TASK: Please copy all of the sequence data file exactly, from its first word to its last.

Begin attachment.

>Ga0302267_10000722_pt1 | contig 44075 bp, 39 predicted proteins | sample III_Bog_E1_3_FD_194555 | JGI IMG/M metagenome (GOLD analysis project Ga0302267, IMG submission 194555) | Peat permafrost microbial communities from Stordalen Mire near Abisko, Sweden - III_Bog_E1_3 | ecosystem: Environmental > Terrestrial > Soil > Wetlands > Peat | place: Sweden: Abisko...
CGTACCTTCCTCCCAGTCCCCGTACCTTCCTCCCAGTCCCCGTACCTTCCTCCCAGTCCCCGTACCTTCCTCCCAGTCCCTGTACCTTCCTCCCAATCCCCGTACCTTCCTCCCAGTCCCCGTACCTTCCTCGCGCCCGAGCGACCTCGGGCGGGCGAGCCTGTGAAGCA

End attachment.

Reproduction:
>Ga0302267_10000722_pt1 | contig 44075 bp, 39 predicted proteins | sample III_Bog_E1_3_FD_194555 | JGI IMG/M metagenome (GOLD analysis project Ga0302267, IMG submission 194555) | Peat permafrost microbial communities from Stordalen Mire near Abisko, Sweden - III_Bog_E1_3 | ecosystem: Environmental > Terrestrial > Soil > Wetlands > Peat | place: Sweden: Abisko...
CGTACCTTCCTCCCAGTCCCCGTACCTTCCTCCCAGTCCCCGTACCTTCCTCCCAGTCCCCGTACCTTCCTCCCAGTCCCTGTACCTTCCTCCCAATCCCCGTACCTTCCTCCCAGTCCCCGTACCTTCCTCGCGCCCGAGCGACCTCGGGCGGGCGAGCCTGTGAAGCA